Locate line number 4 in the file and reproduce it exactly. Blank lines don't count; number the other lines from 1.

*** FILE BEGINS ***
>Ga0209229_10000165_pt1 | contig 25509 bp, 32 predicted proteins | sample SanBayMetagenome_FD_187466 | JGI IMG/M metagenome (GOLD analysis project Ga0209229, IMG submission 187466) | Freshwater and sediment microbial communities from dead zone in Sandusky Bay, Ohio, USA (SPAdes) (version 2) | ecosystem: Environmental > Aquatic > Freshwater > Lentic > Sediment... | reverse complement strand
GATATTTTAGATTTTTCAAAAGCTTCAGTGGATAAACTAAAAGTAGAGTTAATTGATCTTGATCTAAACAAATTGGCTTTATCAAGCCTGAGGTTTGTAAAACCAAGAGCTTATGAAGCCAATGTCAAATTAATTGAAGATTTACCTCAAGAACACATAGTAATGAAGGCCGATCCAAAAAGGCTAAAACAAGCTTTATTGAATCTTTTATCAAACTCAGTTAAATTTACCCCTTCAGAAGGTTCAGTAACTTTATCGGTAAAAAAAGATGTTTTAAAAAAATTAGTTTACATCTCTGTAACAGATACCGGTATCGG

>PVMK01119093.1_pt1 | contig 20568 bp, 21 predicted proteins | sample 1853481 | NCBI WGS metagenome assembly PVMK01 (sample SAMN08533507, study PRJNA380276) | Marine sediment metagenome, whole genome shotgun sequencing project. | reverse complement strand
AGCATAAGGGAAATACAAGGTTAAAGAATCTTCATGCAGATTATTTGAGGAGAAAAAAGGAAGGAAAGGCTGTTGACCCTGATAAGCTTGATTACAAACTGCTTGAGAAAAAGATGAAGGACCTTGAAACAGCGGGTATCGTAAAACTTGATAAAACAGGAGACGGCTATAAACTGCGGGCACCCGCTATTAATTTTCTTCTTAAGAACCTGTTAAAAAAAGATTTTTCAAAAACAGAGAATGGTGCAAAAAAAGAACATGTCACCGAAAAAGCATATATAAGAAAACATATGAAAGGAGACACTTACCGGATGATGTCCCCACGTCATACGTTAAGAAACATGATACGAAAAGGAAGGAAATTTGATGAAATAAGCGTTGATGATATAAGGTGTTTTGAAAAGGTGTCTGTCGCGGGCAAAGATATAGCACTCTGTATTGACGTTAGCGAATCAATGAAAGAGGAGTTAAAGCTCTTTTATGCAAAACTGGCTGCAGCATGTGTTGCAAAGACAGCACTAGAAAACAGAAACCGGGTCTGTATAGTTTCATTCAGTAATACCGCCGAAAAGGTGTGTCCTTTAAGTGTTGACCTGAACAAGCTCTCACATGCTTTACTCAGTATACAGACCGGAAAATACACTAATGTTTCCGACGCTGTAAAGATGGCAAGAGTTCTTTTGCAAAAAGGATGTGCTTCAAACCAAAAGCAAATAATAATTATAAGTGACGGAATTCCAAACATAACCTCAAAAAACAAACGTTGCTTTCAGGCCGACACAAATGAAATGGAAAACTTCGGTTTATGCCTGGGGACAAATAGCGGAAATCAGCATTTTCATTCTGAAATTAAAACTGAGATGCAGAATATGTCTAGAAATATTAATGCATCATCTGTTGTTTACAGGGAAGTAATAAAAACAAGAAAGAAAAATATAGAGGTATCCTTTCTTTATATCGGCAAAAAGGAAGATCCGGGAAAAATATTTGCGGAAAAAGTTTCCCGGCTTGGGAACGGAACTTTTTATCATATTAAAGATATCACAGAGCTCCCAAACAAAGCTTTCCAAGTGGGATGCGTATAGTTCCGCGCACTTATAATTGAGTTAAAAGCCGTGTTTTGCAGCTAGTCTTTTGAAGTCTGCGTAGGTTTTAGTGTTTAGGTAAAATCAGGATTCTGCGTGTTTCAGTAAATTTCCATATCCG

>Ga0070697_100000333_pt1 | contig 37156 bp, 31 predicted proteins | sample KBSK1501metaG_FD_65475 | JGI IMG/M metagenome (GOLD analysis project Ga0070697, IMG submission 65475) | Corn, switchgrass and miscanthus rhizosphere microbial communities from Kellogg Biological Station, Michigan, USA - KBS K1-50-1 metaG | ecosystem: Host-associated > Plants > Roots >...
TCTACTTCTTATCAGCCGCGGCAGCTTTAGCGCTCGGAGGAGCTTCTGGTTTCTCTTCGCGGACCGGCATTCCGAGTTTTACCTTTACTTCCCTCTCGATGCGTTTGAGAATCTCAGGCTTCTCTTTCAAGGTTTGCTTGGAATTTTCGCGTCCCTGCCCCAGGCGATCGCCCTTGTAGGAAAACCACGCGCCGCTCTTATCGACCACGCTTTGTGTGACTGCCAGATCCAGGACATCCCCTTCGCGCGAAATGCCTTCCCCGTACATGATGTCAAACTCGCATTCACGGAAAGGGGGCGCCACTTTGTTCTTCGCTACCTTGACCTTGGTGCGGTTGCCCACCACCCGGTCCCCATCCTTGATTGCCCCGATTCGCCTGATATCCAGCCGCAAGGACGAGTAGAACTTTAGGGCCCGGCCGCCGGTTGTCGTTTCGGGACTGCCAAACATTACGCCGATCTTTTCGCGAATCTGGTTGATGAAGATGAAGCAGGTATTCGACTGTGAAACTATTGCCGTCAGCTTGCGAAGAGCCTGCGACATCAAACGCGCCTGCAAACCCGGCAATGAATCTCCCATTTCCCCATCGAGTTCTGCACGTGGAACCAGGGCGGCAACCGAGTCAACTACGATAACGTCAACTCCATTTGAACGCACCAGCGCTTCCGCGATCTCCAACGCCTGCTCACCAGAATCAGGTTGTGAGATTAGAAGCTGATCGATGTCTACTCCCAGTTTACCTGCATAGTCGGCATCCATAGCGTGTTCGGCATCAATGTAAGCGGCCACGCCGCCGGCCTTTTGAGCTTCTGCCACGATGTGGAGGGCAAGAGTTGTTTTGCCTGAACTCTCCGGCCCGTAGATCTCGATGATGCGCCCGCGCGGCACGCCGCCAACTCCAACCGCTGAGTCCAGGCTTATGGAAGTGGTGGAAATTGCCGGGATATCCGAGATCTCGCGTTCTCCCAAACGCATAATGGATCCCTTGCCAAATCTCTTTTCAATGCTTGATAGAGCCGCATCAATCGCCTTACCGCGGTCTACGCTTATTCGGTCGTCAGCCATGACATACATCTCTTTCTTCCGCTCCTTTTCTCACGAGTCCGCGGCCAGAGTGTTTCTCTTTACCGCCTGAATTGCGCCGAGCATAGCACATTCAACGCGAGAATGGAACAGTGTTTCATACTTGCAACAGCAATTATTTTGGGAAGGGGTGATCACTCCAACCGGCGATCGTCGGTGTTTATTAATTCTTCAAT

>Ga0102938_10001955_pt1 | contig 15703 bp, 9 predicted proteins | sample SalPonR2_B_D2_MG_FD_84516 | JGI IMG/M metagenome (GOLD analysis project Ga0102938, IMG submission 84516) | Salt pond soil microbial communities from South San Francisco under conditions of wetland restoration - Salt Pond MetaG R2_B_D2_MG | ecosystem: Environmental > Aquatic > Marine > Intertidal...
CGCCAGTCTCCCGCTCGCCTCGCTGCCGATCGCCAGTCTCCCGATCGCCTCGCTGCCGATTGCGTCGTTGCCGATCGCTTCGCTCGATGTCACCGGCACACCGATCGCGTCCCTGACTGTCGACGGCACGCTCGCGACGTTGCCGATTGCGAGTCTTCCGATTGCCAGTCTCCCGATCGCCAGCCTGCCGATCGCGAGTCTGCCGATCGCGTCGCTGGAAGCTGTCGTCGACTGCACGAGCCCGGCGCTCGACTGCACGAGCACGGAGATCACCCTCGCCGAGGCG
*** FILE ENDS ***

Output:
AGCATAAGGGAAATACAAGGTTAAAGAATCTTCATGCAGATTATTTGAGGAGAAAAAAGGAAGGAAAGGCTGTTGACCCTGATAAGCTTGATTACAAACTGCTTGAGAAAAAGATGAAGGACCTTGAAACAGCGGGTATCGTAAAACTTGATAAAACAGGAGACGGCTATAAACTGCGGGCACCCGCTATTAATTTTCTTCTTAAGAACCTGTTAAAAAAAGATTTTTCAAAAACAGAGAATGGTGCAAAAAAAGAACATGTCACCGAAAAAGCATATATAAGAAAACATATGAAAGGAGACACTTACCGGATGATGTCCCCACGTCATACGTTAAGAAACATGATACGAAAAGGAAGGAAATTTGATGAAATAAGCGTTGATGATATAAGGTGTTTTGAAAAGGTGTCTGTCGCGGGCAAAGATATAGCACTCTGTATTGACGTTAGCGAATCAATGAAAGAGGAGTTAAAGCTCTTTTATGCAAAACTGGCTGCAGCATGTGTTGCAAAGACAGCACTAGAAAACAGAAACCGGGTCTGTATAGTTTCATTCAGTAATACCGCCGAAAAGGTGTGTCCTTTAAGTGTTGACCTGAACAAGCTCTCACATGCTTTACTCAGTATACAGACCGGAAAATACACTAATGTTTCCGACGCTGTAAAGATGGCAAGAGTTCTTTTGCAAAAAGGATGTGCTTCAAACCAAAAGCAAATAATAATTATAAGTGACGGAATTCCAAACATAACCTCAAAAAACAAACGTTGCTTTCAGGCCGACACAAATGAAATGGAAAACTTCGGTTTATGCCTGGGGACAAATAGCGGAAATCAGCATTTTCATTCTGAAATTAAAACTGAGATGCAGAATATGTCTAGAAATATTAATGCATCATCTGTTGTTTACAGGGAAGTAATAAAAACAAGAAAGAAAAATATAGAGGTATCCTTTCTTTATATCGGCAAAAAGGAAGATCCGGGAAAAATATTTGCGGAAAAAGTTTCCCGGCTTGGGAACGGAACTTTTTATCATATTAAAGATATCACAGAGCTCCCAAACAAAGCTTTCCAAGTGGGATGCGTATAGTTCCGCGCACTTATAATTGAGTTAAAAGCCGTGTTTTGCAGCTAGTCTTTTGAAGTCTGCGTAGGTTTTAGTGTTTAGGTAAAATCAGGATTCTGCGTGTTTCAGTAAATTTCCATATCCG